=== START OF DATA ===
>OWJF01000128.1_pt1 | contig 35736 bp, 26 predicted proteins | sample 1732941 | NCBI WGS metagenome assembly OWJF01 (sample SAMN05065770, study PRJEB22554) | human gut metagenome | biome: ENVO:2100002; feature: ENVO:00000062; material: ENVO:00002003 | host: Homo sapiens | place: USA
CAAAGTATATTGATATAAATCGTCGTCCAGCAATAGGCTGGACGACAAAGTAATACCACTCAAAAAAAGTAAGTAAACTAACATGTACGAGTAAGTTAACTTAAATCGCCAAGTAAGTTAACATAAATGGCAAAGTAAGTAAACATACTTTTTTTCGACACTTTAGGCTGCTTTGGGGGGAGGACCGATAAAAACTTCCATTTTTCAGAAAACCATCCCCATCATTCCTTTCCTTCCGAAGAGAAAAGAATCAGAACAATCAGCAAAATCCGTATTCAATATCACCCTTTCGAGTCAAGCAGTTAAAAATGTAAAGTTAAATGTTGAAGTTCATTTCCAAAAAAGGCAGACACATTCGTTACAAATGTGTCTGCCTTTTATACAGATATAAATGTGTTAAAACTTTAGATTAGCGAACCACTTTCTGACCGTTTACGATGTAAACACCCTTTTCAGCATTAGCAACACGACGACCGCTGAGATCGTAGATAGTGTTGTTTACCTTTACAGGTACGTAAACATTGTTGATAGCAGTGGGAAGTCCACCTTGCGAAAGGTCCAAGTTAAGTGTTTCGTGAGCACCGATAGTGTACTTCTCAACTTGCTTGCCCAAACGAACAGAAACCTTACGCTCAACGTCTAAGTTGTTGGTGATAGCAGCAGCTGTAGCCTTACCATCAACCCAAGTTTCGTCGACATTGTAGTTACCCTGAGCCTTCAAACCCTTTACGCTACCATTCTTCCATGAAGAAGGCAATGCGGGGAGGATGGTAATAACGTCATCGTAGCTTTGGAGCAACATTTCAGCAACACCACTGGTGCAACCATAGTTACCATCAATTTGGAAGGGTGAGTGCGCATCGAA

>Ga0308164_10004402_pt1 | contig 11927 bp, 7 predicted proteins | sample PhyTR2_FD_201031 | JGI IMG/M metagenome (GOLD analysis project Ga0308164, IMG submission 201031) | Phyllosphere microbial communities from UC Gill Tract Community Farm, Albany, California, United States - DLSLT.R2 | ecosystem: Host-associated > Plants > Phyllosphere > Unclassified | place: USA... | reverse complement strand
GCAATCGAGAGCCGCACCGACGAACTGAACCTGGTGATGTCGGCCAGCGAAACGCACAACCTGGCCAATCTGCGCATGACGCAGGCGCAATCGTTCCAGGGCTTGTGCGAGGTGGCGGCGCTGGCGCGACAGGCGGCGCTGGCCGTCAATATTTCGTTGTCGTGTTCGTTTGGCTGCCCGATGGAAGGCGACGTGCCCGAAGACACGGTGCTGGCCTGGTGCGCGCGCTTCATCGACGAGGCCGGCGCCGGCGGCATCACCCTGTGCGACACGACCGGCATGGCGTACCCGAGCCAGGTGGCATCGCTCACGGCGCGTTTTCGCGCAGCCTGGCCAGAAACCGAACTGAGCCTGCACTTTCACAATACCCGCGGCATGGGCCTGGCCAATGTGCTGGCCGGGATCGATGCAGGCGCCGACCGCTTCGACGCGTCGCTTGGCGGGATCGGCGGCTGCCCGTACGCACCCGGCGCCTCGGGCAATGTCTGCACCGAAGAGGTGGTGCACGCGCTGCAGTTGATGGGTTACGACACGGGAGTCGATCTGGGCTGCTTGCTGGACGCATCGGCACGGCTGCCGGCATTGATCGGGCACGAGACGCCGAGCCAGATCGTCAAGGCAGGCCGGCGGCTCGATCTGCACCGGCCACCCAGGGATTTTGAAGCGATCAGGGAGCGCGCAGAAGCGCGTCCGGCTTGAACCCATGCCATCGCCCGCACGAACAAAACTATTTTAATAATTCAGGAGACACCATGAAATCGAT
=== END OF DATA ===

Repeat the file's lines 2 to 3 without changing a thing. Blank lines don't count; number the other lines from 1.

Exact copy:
CAAAGTATATTGATATAAATCGTCGTCCAGCAATAGGCTGGACGACAAAGTAATACCACTCAAAAAAAGTAAGTAAACTAACATGTACGAGTAAGTTAACTTAAATCGCCAAGTAAGTTAACATAAATGGCAAAGTAAGTAAACATACTTTTTTTCGACACTTTAGGCTGCTTTGGGGGGAGGACCGATAAAAACTTCCATTTTTCAGAAAACCATCCCCATCATTCCTTTCCTTCCGAAGAGAAAAGAATCAGAACAATCAGCAAAATCCGTATTCAATATCACCCTTTCGAGTCAAGCAGTTAAAAATGTAAAGTTAAATGTTGAAGTTCATTTCCAAAAAAGGCAGACACATTCGTTACAAATGTGTCTGCCTTTTATACAGATATAAATGTGTTAAAACTTTAGATTAGCGAACCACTTTCTGACCGTTTACGATGTAAACACCCTTTTCAGCATTAGCAACACGACGACCGCTGAGATCGTAGATAGTGTTGTTTACCTTTACAGGTACGTAAACATTGTTGATAGCAGTGGGAAGTCCACCTTGCGAAAGGTCCAAGTTAAGTGTTTCGTGAGCACCGATAGTGTACTTCTCAACTTGCTTGCCCAAACGAACAGAAACCTTACGCTCAACGTCTAAGTTGTTGGTGATAGCAGCAGCTGTAGCCTTACCATCAACCCAAGTTTCGTCGACATTGTAGTTACCCTGAGCCTTCAAACCCTTTACGCTACCATTCTTCCATGAAGAAGGCAATGCGGGGAGGATGGTAATAACGTCATCGTAGCTTTGGAGCAACATTTCAGCAACACCACTGGTGCAACCATAGTTACCATCAATTTGGAAGGGTGAGTGCGCATCGAA

>Ga0308164_10004402_pt1 | contig 11927 bp, 7 predicted proteins | sample PhyTR2_FD_201031 | JGI IMG/M metagenome (GOLD analysis project Ga0308164, IMG submission 201031) | Phyllosphere microbial communities from UC Gill Tract Community Farm, Albany, California, United States - DLSLT.R2 | ecosystem: Host-associated > Plants > Phyllosphere > Unclassified | place: USA... | reverse complement strand